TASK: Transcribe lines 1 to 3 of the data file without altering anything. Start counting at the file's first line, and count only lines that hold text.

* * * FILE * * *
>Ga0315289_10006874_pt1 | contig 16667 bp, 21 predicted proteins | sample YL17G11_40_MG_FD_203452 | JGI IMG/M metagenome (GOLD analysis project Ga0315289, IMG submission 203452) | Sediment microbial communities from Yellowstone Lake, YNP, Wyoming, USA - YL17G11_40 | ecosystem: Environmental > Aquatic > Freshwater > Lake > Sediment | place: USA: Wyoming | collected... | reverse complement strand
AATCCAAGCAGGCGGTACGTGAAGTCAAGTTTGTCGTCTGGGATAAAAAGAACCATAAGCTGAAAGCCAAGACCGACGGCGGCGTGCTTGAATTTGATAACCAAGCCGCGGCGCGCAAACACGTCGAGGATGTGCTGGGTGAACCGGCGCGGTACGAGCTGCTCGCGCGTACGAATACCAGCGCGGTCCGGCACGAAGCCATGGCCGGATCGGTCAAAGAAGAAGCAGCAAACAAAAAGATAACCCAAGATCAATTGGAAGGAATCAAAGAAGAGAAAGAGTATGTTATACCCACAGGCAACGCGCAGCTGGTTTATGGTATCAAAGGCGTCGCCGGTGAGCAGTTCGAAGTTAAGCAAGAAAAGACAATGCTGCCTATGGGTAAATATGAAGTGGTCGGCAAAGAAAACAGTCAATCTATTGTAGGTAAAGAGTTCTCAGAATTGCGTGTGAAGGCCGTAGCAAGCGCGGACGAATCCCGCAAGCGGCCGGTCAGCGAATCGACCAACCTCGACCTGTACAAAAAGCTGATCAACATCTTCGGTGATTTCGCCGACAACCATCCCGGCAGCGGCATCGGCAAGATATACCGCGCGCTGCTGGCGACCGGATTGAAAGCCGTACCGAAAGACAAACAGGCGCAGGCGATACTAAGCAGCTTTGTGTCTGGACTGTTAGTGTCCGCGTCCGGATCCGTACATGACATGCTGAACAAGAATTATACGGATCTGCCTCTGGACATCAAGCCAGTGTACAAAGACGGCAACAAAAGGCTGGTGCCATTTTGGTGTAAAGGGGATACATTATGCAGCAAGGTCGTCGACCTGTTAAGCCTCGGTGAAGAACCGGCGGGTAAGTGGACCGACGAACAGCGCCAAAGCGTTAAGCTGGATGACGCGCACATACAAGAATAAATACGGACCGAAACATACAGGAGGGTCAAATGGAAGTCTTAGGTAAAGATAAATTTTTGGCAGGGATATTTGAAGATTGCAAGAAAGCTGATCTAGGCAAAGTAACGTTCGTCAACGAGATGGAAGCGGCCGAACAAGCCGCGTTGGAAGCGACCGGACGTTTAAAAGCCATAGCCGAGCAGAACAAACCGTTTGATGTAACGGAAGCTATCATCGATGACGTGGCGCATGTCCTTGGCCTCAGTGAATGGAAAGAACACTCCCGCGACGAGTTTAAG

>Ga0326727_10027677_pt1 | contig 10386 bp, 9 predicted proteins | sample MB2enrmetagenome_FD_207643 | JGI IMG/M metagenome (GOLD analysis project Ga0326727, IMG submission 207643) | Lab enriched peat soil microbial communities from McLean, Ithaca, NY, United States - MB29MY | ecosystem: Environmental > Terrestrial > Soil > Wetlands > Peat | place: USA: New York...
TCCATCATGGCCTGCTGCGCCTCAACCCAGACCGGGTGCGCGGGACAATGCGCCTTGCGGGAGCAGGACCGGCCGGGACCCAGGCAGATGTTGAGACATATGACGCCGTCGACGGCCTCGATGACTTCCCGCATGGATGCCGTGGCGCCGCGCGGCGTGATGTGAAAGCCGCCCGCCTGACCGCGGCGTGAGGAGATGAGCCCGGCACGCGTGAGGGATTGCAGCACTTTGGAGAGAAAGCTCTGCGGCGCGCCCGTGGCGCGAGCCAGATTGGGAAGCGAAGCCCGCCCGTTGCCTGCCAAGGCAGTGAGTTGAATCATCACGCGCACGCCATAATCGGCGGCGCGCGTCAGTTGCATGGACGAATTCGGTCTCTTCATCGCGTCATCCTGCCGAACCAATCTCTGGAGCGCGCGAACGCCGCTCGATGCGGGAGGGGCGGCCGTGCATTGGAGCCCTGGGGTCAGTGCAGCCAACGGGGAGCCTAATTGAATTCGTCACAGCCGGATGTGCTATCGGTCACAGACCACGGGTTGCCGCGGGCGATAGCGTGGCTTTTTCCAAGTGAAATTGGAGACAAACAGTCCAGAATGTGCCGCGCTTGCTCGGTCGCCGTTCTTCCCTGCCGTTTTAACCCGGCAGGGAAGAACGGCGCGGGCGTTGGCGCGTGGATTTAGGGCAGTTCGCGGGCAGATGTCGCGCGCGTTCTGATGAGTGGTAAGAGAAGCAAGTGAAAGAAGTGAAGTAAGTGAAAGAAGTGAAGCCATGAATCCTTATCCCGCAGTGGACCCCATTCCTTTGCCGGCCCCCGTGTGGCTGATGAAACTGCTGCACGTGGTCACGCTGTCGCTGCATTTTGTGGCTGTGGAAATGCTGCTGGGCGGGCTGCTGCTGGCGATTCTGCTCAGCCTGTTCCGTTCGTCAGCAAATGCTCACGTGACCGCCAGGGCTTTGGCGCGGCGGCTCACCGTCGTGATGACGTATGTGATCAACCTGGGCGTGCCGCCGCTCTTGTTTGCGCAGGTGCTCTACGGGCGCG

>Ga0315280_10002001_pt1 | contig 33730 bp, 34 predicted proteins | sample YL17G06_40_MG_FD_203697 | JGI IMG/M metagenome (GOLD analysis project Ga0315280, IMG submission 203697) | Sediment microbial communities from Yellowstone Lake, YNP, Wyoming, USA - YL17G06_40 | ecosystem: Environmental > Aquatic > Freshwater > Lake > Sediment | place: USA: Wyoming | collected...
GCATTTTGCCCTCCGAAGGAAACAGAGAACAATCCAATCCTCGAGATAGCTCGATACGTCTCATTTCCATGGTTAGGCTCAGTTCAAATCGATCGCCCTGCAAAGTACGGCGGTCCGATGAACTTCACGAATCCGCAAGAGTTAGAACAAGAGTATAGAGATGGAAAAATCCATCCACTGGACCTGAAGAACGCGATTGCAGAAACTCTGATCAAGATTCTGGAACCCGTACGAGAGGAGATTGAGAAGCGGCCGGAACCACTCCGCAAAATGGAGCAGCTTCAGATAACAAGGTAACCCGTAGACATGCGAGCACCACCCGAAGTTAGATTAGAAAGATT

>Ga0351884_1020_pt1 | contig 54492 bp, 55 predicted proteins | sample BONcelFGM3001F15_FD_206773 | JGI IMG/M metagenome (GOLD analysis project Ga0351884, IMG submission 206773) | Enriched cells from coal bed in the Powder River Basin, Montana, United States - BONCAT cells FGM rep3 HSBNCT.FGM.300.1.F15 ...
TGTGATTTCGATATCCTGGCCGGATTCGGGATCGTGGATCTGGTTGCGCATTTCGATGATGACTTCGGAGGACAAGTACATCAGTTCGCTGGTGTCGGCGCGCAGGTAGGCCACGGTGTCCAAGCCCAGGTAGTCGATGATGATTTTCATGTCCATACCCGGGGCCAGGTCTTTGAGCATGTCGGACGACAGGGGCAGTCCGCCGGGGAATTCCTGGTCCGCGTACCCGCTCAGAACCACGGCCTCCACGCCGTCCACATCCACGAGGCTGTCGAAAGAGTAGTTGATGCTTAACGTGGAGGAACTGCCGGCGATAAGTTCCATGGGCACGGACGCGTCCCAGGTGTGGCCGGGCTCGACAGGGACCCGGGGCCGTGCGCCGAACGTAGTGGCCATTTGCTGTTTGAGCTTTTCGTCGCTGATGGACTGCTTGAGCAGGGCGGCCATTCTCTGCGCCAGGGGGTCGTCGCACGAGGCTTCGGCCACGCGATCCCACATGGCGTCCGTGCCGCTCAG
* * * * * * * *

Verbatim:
>Ga0315289_10006874_pt1 | contig 16667 bp, 21 predicted proteins | sample YL17G11_40_MG_FD_203452 | JGI IMG/M metagenome (GOLD analysis project Ga0315289, IMG submission 203452) | Sediment microbial communities from Yellowstone Lake, YNP, Wyoming, USA - YL17G11_40 | ecosystem: Environmental > Aquatic > Freshwater > Lake > Sediment | place: USA: Wyoming | collected... | reverse complement strand
AATCCAAGCAGGCGGTACGTGAAGTCAAGTTTGTCGTCTGGGATAAAAAGAACCATAAGCTGAAAGCCAAGACCGACGGCGGCGTGCTTGAATTTGATAACCAAGCCGCGGCGCGCAAACACGTCGAGGATGTGCTGGGTGAACCGGCGCGGTACGAGCTGCTCGCGCGTACGAATACCAGCGCGGTCCGGCACGAAGCCATGGCCGGATCGGTCAAAGAAGAAGCAGCAAACAAAAAGATAACCCAAGATCAATTGGAAGGAATCAAAGAAGAGAAAGAGTATGTTATACCCACAGGCAACGCGCAGCTGGTTTATGGTATCAAAGGCGTCGCCGGTGAGCAGTTCGAAGTTAAGCAAGAAAAGACAATGCTGCCTATGGGTAAATATGAAGTGGTCGGCAAAGAAAACAGTCAATCTATTGTAGGTAAAGAGTTCTCAGAATTGCGTGTGAAGGCCGTAGCAAGCGCGGACGAATCCCGCAAGCGGCCGGTCAGCGAATCGACCAACCTCGACCTGTACAAAAAGCTGATCAACATCTTCGGTGATTTCGCCGACAACCATCCCGGCAGCGGCATCGGCAAGATATACCGCGCGCTGCTGGCGACCGGATTGAAAGCCGTACCGAAAGACAAACAGGCGCAGGCGATACTAAGCAGCTTTGTGTCTGGACTGTTAGTGTCCGCGTCCGGATCCGTACATGACATGCTGAACAAGAATTATACGGATCTGCCTCTGGACATCAAGCCAGTGTACAAAGACGGCAACAAAAGGCTGGTGCCATTTTGGTGTAAAGGGGATACATTATGCAGCAAGGTCGTCGACCTGTTAAGCCTCGGTGAAGAACCGGCGGGTAAGTGGACCGACGAACAGCGCCAAAGCGTTAAGCTGGATGACGCGCACATACAAGAATAAATACGGACCGAAACATACAGGAGGGTCAAATGGAAGTCTTAGGTAAAGATAAATTTTTGGCAGGGATATTTGAAGATTGCAAGAAAGCTGATCTAGGCAAAGTAACGTTCGTCAACGAGATGGAAGCGGCCGAACAAGCCGCGTTGGAAGCGACCGGACGTTTAAAAGCCATAGCCGAGCAGAACAAACCGTTTGATGTAACGGAAGCTATCATCGATGACGTGGCGCATGTCCTTGGCCTCAGTGAATGGAAAGAACACTCCCGCGACGAGTTTAAG

>Ga0326727_10027677_pt1 | contig 10386 bp, 9 predicted proteins | sample MB2enrmetagenome_FD_207643 | JGI IMG/M metagenome (GOLD analysis project Ga0326727, IMG submission 207643) | Lab enriched peat soil microbial communities from McLean, Ithaca, NY, United States - MB29MY | ecosystem: Environmental > Terrestrial > Soil > Wetlands > Peat | place: USA: New York...